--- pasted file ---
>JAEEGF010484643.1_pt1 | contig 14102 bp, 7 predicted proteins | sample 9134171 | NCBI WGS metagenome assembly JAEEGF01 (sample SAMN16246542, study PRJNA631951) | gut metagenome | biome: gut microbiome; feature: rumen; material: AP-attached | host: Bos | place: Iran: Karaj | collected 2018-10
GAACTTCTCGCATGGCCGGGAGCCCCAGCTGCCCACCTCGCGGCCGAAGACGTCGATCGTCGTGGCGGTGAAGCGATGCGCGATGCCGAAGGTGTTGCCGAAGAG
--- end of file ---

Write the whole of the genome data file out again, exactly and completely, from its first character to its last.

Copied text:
>JAEEGF010484643.1_pt1 | contig 14102 bp, 7 predicted proteins | sample 9134171 | NCBI WGS metagenome assembly JAEEGF01 (sample SAMN16246542, study PRJNA631951) | gut metagenome | biome: gut microbiome; feature: rumen; material: AP-attached | host: Bos | place: Iran: Karaj | collected 2018-10
GAACTTCTCGCATGGCCGGGAGCCCCAGCTGCCCACCTCGCGGCCGAAGACGTCGATCGTCGTGGCGGTGAAGCGATGCGCGATGCCGAAGGTGTTGCCGAAGAG